For couples who have longer to plan their wedding, start with a date, month and year, or series of dates. If you know what time of year or month you want to be married in, contact your wedding venue to see if they have any dates available during that time. 

How many people do we want to share our big day with?

Big or small?  Before you make any major wedding planning decisions, before you book your venue, before you contact caterers, you need to decide—and be on the same page—about the size of your guest list.  Make sure you actually write out the names (they don’t have to be exact names on the invites) with the amount of guests per household so you can make sure your guess is an accurate count.  If you know your parents want to invite friends, ask them for a list now before you start contacting venues and vendors.  You don’t want to book a venue that’s too big or too small for your guest list, or choose a caterer that blows your budget because of an inaccurate guest count.

What is our budget?

This is one of the most important questions in your initial conversation.  Where is the money going to come from to pay for your wedding?  How much do you have to spend?  Ask any family members that have expressed interest in contributing to your budget for an idea of how much, or what vendor, they are willing to pay.  If the answer is something like, “we are willing to pay for the wedding venue” ask for the amount they expect to cover so you don’t book a venue that is far more than they expect (or more than you expect to chip in for over and above their help).

How much wedding planning can we take on?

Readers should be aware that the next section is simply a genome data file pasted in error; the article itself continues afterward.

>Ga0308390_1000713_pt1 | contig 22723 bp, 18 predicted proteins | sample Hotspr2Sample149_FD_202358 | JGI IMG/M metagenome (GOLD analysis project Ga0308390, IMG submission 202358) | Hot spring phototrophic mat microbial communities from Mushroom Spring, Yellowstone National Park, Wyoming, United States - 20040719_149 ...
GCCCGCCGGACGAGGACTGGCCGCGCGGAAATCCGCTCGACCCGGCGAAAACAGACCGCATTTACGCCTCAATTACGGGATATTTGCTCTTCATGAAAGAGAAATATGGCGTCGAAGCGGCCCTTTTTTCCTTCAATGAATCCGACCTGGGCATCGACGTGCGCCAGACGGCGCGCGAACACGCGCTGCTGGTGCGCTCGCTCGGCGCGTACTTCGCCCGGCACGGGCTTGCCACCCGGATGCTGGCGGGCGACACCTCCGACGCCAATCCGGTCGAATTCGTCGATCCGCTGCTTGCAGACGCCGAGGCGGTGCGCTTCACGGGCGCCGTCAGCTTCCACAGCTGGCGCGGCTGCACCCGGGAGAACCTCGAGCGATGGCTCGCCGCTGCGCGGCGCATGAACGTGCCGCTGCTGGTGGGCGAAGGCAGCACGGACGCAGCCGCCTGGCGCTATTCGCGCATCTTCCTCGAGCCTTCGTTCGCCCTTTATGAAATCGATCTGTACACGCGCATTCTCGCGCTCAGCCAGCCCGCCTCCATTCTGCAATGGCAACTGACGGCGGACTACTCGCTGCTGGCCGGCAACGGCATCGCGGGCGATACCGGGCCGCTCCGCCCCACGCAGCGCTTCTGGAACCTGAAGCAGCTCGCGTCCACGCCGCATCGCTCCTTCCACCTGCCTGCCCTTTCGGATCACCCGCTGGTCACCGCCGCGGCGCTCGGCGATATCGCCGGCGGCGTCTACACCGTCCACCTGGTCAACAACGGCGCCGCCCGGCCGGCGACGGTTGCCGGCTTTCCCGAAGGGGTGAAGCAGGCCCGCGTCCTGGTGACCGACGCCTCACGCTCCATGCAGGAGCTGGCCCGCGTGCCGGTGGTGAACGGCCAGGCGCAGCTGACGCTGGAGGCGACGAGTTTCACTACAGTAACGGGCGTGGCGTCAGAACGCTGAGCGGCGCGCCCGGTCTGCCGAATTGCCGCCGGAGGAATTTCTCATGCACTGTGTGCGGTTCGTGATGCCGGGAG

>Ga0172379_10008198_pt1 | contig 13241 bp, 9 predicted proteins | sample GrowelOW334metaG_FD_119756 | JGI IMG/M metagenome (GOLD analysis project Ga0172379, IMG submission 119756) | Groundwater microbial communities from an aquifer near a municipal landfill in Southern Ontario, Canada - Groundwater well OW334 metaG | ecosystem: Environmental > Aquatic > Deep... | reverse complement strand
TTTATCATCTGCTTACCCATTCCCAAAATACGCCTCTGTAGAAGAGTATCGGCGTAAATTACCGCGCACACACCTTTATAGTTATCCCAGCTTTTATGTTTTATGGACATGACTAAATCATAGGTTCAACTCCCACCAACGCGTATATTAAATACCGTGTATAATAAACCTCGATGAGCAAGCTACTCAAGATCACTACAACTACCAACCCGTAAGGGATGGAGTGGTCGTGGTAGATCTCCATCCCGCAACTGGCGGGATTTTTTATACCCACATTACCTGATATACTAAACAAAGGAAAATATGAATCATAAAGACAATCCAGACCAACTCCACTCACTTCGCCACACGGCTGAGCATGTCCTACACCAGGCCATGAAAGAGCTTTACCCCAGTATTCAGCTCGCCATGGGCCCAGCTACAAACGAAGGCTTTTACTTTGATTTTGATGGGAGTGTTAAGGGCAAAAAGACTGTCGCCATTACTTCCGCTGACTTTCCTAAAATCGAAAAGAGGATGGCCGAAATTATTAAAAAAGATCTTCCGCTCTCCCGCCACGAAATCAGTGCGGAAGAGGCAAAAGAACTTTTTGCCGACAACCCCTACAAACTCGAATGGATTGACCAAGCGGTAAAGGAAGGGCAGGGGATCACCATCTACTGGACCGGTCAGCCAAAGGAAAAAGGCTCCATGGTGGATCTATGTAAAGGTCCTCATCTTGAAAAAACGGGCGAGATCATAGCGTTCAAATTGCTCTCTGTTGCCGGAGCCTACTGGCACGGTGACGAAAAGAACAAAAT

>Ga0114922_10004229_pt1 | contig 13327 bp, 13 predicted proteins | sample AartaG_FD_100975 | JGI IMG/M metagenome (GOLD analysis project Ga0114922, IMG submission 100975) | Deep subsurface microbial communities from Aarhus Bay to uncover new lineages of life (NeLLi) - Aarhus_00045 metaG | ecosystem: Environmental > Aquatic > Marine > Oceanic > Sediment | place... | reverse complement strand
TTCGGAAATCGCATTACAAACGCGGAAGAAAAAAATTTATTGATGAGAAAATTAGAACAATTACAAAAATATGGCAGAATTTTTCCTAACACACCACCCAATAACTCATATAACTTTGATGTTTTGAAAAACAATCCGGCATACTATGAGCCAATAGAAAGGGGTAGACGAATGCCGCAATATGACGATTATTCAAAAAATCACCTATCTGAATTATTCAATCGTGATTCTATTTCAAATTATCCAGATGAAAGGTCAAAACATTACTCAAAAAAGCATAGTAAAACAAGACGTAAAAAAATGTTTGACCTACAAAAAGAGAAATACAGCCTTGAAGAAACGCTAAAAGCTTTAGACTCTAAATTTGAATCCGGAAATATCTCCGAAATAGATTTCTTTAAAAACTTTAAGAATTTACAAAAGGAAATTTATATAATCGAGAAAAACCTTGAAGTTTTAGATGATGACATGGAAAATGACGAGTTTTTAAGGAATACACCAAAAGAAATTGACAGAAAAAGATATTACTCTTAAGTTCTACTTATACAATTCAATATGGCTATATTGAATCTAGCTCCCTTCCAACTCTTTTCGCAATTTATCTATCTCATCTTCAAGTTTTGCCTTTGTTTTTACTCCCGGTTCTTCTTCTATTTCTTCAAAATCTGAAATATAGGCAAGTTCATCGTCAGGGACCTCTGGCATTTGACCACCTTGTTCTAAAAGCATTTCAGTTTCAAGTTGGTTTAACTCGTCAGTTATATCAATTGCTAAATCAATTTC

It’s an honest question that demands an honest answer; wedding planning takes a lot of time and follow through.  If you don’t think you can take on the overwhelming task list (or don’t want to), consider hiring a wedding planner to plan your big day or choosing a wedding venue with event planners on staff that can make your vision a reality.  

What is one thing (or things) you’ve always wanted on your wedding day?

The answers to the question run the gamut: some people dream and plan their big day for years, while others are fine with whatever final product comes their way.  If you ask this question, you may find that your fiance, who you thought fit into the latter category, has a particular request (or requests).  Now is the time to talk through any special requests now before the wedding planning begins.

What do we want our wedding day to look like?  What kind of wedding reflects us?

This is your special day together as a couple, and now is the time to decide what style you want to exude in your wedding details.  Would you like an elegant wedding? A more vintage occasion? A rustic and romantic evening?  Set the tone at the beginning of your wedding planning so you don’t choose details that don’t fit with your style and make your wedding look haphazard—and not well-planned.